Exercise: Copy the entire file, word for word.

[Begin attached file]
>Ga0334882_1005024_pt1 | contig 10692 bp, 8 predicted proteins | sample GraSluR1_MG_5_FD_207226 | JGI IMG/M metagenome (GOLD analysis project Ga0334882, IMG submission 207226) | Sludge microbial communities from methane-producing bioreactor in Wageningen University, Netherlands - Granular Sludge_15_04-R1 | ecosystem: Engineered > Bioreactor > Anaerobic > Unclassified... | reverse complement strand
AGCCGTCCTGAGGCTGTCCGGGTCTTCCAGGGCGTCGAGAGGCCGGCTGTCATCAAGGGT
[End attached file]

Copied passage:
>Ga0334882_1005024_pt1 | contig 10692 bp, 8 predicted proteins | sample GraSluR1_MG_5_FD_207226 | JGI IMG/M metagenome (GOLD analysis project Ga0334882, IMG submission 207226) | Sludge microbial communities from methane-producing bioreactor in Wageningen University, Netherlands - Granular Sludge_15_04-R1 | ecosystem: Engineered > Bioreactor > Anaerobic > Unclassified... | reverse complement strand
AGCCGTCCTGAGGCTGTCCGGGTCTTCCAGGGCGTCGAGAGGCCGGCTGTCATCAAGGGT